No matter which productivity tips you decide to try out in your company, be ready to get your team on board. When introducing new practices aimed at upping efficiency, you might see some resistance at first. Change, in general, can illicit some feedback.

To help balance out the additional work of trying a new idea, make sure to look at how you inspire and motivate your team before, during and after.

As we all know, keeping employees happy and engaged during periods of change can lead to better retention. And when employees stick around longer, there’s less onboarding and hiring overall — which is great news for productive types.

Stacey Overton, Content Marketing Ninja, shared a few examples of initiatives that Exposure Ninja takes on to boost employee morale, and thus, productivity:

  • Ninja of the Month, Ninja of the Quarter and Ninja of the Year awards, where team members get a voucher for a training or book/ebook.
  • Virtual employee engagement activities such as:
    • A pumpkin-carving competition where everyone carved at home and then uploaded the snaps in a Slack channel.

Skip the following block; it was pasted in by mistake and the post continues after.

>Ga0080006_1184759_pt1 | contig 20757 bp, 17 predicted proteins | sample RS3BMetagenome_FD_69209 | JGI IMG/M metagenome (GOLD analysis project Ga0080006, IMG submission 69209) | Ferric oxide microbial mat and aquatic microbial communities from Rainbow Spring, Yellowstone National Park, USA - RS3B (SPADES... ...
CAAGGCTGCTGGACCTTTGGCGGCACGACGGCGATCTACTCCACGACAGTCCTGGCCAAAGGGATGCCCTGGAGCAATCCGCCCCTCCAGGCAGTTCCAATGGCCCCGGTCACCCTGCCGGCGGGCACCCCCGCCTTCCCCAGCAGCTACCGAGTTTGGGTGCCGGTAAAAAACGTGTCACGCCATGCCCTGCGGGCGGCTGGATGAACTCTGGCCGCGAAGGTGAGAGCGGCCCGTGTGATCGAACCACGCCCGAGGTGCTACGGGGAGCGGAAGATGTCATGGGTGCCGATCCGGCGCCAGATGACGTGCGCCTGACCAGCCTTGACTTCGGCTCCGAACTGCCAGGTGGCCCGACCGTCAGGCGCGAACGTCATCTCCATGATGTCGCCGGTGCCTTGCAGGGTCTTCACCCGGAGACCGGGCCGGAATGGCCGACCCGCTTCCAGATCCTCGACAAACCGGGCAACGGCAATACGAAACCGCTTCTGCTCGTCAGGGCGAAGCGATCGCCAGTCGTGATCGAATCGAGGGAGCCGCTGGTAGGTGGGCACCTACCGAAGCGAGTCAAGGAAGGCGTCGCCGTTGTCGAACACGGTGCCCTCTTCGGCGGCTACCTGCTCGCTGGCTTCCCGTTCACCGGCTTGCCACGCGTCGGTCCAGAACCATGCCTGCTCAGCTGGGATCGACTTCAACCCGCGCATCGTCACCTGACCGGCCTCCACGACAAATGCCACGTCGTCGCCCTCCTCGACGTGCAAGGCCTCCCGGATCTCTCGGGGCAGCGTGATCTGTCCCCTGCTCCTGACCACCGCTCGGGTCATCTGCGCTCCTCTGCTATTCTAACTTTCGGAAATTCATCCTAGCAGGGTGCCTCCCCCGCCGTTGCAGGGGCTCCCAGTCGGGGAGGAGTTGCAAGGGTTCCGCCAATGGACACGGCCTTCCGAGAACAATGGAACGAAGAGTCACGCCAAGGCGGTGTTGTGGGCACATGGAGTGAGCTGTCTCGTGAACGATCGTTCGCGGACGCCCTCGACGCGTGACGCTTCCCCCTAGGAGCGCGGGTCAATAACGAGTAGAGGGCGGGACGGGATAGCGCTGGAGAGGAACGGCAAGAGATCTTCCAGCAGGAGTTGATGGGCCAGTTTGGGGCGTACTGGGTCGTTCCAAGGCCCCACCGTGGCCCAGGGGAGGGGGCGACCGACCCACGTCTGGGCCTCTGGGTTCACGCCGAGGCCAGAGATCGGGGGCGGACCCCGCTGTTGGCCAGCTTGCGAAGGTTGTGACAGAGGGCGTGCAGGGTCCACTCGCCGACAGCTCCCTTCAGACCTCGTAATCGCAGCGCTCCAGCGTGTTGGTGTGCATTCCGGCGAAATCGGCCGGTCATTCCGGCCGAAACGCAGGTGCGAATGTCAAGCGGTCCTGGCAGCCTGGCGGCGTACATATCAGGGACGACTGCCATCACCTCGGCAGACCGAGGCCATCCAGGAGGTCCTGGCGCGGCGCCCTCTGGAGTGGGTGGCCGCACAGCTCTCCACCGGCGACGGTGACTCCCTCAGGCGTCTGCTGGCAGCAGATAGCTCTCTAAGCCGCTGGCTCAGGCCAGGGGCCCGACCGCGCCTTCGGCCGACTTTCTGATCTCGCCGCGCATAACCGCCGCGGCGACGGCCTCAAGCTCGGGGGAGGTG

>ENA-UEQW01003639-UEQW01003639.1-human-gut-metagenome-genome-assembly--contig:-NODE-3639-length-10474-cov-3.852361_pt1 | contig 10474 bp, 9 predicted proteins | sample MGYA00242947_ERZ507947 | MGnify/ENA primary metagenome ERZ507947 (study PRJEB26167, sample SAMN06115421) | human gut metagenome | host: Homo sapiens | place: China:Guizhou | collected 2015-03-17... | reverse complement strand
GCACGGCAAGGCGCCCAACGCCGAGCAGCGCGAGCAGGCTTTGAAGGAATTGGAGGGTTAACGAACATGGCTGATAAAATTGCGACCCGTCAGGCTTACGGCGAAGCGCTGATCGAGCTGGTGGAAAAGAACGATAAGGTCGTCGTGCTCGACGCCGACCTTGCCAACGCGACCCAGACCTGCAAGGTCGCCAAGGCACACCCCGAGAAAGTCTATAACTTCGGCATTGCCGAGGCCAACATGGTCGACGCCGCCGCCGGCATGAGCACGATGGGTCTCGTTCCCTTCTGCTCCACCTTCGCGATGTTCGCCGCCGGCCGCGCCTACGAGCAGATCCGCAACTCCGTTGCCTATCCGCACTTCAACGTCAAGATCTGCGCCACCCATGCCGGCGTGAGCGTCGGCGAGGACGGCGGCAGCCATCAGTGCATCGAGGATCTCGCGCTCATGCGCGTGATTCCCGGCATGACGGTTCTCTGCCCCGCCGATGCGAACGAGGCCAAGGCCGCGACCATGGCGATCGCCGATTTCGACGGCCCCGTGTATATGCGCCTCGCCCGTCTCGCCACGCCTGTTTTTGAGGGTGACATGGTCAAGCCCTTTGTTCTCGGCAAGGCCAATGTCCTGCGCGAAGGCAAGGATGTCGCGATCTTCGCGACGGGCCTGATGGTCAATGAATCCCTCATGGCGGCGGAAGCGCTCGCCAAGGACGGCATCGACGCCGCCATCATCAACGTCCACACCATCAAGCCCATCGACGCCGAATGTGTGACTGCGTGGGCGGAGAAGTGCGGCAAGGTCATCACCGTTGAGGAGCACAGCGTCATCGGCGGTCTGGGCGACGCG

• An online egg hunt that Stacey described as, “A feat to behold!”
    • Slack quizzes where the first person to respond correctly gets merch or a voucher, which is a nice bonus incentive to pay attention and stay active. Stacey added, “Not to brag but I won the Christmas competition last year and got an awesome branded mouse mat that I now use everyday.”
  • Annual summer party in two locations: one for the UK/Europe-based ninjas and one for ninjas based in the Philippines.

Here’s one simple but powerful idea to try out. At Hubstaff, we have a Slack channel dedicated to recognizing team members who are doing great things. That could mean building a new feature, keeping projects moving forward or finishing an Olympic triathlon.

Spill your best productivity hacks

It’s your turn to share. What’s your company’s best kept productivity secret? And if you’ve implemented newer, more efficient processes in your organization, how do you get team members involved and excited?

Let us know so we can try them out, too.